BMW New Zealand won’t say a word about the five-door Mini Cooper S pictured here … but it is shouting from the rooftops the price of its new go-fast M3 sedan and M4 coupe.
More on the M3 and M4 down the page. For the moment, the five-door Mini falls into the hazy BMW category of ‘future product’–in other words, models that are alive and well on the test track but which BMW won’t confirm exist. It is an area where its New Zealand corporate affairs spokesman Ed Finn fears to tread, lest there be dragons.
The five-door Mini Cooper S is hardly a secret. It has been pictured in various forms of disguise for many months, but the photos here show more of the car than ever.
A five-door Cooper and Cooper S was always on the agenda after the five-door Countryman crossover appeared. The car pictured here is a Cooper S, say photographers from spy agency Automedia, who nabbed the car testing at Germany’s Nurburgring circuit.
It is understood to be based on a stretched version of the BMW Group’s UKL1 modular platform, which underpins both front- and all-wheel-drive Minis as well as upcoming BMW 2-Series models.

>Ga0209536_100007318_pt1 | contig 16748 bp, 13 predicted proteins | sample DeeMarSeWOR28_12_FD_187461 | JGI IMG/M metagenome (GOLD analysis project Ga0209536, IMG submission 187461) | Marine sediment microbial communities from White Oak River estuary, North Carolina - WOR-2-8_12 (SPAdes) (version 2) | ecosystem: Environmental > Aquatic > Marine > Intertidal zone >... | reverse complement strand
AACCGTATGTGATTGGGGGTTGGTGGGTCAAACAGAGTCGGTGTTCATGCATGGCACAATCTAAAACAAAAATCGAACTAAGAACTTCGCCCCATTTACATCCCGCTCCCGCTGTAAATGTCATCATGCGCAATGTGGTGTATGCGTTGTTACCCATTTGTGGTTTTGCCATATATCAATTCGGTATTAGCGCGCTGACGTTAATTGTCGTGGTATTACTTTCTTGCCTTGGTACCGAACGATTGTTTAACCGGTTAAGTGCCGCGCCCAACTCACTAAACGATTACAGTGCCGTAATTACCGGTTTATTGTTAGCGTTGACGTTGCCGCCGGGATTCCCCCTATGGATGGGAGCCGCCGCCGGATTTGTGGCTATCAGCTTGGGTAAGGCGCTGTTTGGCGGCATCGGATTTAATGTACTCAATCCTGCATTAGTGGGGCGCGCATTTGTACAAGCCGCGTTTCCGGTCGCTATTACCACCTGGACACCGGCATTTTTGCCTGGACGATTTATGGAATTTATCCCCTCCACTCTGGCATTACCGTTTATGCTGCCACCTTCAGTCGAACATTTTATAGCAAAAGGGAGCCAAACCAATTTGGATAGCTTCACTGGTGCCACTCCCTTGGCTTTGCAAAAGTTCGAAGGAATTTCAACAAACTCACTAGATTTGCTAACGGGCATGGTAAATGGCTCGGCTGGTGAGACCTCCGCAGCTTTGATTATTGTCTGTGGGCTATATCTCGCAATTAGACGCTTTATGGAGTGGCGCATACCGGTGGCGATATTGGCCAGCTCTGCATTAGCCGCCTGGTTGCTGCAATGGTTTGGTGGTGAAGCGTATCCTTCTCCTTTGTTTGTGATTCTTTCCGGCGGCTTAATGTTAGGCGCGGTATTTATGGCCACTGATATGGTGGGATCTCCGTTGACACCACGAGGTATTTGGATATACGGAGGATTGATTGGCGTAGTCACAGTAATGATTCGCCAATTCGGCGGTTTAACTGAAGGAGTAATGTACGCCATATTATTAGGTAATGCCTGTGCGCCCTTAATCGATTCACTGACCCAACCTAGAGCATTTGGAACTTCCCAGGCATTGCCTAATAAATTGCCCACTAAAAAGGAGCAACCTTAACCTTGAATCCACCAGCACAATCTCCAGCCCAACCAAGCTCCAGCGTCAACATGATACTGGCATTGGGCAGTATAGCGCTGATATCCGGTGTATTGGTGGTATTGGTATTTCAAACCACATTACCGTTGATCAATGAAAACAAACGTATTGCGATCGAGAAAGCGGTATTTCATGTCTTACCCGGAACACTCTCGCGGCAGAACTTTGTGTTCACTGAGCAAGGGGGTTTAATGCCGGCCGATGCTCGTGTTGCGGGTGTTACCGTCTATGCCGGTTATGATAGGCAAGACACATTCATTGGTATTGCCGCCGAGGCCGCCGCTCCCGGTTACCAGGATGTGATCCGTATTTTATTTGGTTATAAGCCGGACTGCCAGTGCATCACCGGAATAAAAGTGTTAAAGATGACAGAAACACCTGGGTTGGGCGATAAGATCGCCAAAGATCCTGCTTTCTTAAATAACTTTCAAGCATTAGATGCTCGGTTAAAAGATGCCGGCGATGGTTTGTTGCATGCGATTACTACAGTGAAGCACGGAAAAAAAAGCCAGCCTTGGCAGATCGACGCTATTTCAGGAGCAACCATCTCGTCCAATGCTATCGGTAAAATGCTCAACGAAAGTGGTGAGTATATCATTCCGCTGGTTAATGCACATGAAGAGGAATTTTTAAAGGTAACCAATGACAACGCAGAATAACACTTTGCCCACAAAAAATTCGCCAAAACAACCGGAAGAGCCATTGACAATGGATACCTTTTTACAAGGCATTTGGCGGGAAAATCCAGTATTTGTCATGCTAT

Front door apertures on the five-door Mini are expected to be smaller than the three-door.
Engine options will be shared between three- and five-door Minis and include the new family of turbocharged three-cylinder petrol and diesel units, with the sportier Cooper S and go-faster John Cooper Works versions to get updated four-cylinder engines.
The new five-door is the eighth Mini model. BMW bought the famous British brand with the aim of expanding it from the original three-door synonymous with the ‘swinging 1960s’.
Mini was part of the Rover group, which BMW acquired in 1994.
After six years of loses it broke up the group in 2000, retaining Mini but selling the Rover and MG brands to a consortium and Land Rover to Ford. Rover and MG are now owned by Chinese interests; Land Rover is owned by India’s Tata group.
Back to the M3 and M4, about which BMW wants to talk non-stop. The M3 is a sedan, the M4 a coupe. Once, the M3 was available as a sedan and coupe and the M4 didn’t exist. But BMW dipped into the alphabet soup and added 1, 2, 4, 6, to its longtime mainstream 3, 5, 7 line-up.
The four-door M3 comes in at $159,900 – just over $1000 more than its predecessor – and the two-door M4 at $169,900. Take it as read that both models are chockablock with dynamic features.
Under the bonnet of each is a twin-turbocharged 3.0-litre straight-six delivering 317kW and 550Nm of torque and mated to a even- peed double-clutch transmission.
The M3 and M4 will go on sale in New Zealand from mid-July.